a fifth control means, responsive to said fourth delayed input signal, for activating one of said switch means;
a sixth control means, responsive to said fifth delayed input signal, for activating one of said switch means.
Description
CROSS-REFERENCE TO RELATED APPLICATION

This is a file-wrapper continuation of patent application Ser. No. 08/539,985, now abandoned filed Oct. 6, 1995.

BACKGROUND OF THE INVENTION

1. Field of the Invention.

The present invention relates to integrated circuit technology. More particularly, the present invention relates to slew rate and transient noise control circuits for use in integrated circuits.

2. The Prior Art.

Output buffer circuits are widely used to couple output signals from one integrated circuit to another. Among the important characteristics of an output buffer circuit are the slew rate, or rate of change of output voltage as a function of time, and the transient noise characteristics of the output signal. Both of these characteristics of a digital output signal may materially affect the ability to interface that signal to other devices in a digital system.

Numerous circuits are known in the prior art for controlling the slew rate and altering the transient noise characteristics of the output signal of an output buffer circuit. U.S. Pat. No. 4,789,796 to Foss discloses an output buffer having a sequentially switched output in which single transistors are turned on in sequence to control both pullup and pulldown slew rate of an output buffer. In a first embodiment, cascaded inverters provide the delay and in a second embodiment a falling signal fed to the inputs of three inverters having different voltage switching thresholds provides the delay.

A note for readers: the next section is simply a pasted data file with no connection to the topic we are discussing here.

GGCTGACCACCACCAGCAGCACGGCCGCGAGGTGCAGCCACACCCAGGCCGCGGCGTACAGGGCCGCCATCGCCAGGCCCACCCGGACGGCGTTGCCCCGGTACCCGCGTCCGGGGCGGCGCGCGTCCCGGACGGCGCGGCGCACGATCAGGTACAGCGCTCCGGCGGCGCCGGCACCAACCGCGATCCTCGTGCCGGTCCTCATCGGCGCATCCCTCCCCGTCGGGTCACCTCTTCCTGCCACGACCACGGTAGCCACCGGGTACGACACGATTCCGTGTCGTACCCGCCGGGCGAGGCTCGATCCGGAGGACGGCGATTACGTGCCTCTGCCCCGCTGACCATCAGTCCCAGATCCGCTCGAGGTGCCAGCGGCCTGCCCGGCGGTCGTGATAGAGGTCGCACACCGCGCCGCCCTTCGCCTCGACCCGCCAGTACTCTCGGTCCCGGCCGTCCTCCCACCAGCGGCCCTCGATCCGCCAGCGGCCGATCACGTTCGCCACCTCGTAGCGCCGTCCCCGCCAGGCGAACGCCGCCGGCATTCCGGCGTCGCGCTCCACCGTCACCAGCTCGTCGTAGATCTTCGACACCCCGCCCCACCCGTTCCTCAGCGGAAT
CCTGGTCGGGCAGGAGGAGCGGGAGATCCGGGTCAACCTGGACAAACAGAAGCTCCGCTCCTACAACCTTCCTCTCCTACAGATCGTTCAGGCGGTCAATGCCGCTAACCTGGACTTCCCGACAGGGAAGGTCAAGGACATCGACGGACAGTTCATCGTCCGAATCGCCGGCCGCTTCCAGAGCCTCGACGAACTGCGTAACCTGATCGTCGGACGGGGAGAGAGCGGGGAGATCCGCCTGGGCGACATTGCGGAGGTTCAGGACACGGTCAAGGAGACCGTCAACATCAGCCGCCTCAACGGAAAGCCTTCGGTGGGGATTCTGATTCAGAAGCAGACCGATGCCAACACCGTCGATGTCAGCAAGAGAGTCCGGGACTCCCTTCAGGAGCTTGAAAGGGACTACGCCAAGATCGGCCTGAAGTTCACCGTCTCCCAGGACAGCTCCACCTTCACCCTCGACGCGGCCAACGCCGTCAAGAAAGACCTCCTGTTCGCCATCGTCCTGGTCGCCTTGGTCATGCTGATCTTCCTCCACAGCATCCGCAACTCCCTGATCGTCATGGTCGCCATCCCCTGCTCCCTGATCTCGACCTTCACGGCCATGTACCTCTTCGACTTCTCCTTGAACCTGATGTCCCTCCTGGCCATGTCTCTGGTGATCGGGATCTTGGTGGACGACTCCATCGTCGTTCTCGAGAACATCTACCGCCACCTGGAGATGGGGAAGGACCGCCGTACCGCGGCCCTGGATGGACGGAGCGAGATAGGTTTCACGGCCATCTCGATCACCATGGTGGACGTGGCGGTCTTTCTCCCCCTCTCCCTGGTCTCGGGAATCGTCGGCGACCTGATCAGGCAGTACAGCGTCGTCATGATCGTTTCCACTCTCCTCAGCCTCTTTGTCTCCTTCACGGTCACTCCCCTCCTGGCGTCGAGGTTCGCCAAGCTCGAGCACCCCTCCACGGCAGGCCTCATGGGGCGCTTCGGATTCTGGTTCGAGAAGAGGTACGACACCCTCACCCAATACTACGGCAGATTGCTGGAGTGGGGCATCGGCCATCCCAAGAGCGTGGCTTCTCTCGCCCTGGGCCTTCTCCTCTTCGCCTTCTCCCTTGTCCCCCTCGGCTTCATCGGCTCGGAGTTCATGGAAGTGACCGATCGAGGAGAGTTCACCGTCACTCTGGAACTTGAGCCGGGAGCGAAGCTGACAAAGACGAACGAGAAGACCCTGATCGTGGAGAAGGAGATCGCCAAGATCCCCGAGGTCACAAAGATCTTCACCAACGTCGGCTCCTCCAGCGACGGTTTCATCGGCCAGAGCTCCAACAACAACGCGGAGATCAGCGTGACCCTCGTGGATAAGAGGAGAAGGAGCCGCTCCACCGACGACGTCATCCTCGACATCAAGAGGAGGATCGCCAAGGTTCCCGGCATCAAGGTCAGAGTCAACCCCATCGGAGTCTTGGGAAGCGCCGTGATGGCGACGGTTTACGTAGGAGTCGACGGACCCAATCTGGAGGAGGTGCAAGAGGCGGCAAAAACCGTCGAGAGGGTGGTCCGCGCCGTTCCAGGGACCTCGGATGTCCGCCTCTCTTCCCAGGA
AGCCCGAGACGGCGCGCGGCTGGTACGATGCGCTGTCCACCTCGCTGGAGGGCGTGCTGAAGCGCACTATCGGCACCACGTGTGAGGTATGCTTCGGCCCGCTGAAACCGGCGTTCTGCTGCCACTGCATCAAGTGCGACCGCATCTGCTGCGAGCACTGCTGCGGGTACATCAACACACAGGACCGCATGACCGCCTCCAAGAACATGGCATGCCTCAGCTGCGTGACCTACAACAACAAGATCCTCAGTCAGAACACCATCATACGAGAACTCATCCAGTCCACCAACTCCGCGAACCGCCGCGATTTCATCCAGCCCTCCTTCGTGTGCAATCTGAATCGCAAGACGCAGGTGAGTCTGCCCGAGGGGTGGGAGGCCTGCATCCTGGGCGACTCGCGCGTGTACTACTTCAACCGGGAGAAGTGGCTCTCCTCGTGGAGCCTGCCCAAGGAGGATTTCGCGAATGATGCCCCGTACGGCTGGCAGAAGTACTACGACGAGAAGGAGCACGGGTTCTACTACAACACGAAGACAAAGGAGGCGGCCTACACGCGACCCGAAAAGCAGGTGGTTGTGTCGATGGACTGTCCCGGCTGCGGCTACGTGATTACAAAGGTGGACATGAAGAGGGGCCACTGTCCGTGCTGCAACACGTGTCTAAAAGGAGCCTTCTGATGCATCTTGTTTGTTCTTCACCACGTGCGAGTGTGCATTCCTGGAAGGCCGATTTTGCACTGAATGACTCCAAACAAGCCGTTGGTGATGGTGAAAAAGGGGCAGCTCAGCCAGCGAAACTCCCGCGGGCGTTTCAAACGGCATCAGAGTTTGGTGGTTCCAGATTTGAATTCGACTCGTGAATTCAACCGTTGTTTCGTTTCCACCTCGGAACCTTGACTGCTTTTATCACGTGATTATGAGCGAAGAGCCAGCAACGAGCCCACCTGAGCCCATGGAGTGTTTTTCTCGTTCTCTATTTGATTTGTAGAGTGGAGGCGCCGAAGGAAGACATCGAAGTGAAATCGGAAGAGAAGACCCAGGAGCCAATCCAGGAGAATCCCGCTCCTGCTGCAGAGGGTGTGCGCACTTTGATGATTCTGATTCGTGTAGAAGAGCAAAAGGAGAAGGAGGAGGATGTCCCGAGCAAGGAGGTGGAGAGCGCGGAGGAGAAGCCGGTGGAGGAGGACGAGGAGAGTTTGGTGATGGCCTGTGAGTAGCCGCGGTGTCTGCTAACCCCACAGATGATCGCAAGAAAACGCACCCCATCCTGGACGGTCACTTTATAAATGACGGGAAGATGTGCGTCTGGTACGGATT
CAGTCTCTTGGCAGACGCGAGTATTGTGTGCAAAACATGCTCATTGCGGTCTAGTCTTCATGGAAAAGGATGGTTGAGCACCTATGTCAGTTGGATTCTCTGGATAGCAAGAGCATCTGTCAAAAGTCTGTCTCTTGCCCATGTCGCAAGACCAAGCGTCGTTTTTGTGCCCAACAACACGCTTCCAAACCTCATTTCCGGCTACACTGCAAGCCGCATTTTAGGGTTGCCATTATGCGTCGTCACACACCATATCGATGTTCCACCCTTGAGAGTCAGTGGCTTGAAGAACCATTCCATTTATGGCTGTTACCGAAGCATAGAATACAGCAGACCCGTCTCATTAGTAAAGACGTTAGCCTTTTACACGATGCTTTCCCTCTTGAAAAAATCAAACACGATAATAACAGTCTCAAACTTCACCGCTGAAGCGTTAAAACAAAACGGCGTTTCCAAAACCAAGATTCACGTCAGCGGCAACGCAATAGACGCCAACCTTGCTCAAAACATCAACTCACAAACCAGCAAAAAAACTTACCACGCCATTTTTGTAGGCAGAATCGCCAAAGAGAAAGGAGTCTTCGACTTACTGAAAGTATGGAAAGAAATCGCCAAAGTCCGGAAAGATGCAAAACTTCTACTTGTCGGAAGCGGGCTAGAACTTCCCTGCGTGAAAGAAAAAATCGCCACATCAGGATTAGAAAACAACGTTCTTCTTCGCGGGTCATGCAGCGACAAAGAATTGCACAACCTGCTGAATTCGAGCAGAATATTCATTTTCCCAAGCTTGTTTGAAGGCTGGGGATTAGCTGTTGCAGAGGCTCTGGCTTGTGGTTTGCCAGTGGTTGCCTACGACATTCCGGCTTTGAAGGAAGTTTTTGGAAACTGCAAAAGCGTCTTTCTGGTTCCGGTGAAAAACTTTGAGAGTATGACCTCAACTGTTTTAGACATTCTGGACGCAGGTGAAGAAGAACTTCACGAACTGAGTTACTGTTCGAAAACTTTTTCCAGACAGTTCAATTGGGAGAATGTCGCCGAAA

U.S. Pat. No. 4,820,942 to Chan discloses a high drive output buffer with reduced ground bounce. The circuit uses different sized transistors having different turn-off and turn-on speed characteristics which are individually turned on at different times by cascaded inverter delay lines to reduce ground bounce in the output signal.

U.S. Pat. No. 4,885,485 to Leake et al discloses a mask programmable output buffer circuit which includes a plurality of output transistors and a metallization pattern which can be configured to provided cascaded turn on or simultaneous turn on of the plurality of transistors in either the pullup or pulldown configuration. The sources of adjacent pairs of pullup transistors are common and the drains of adjacent pairs of pulidown transistors are common. Custom metallization determines which pairs of pullup transistors have their sources connected to the output node of the buffer and which pairs of pulldown transistors have their drains connected to the output node of the buffer. Continuous distributed-resistance gates are used to provide an RC time delay for the turning on of individual transistors. The gates may be shorted by custom metal lines at intervals along their length corresponding to pairs of both pullup and pulidown transistors to speed up gate signal propagation for pairs of pullup and pulldown transistors.

U.S. Pat. No. 4,918,339 to Shigeo et al. discloses a circuit which sequentially turns on two individual pulidown transistors. The signal which turns on the second transistor is delayed through a delay circuit.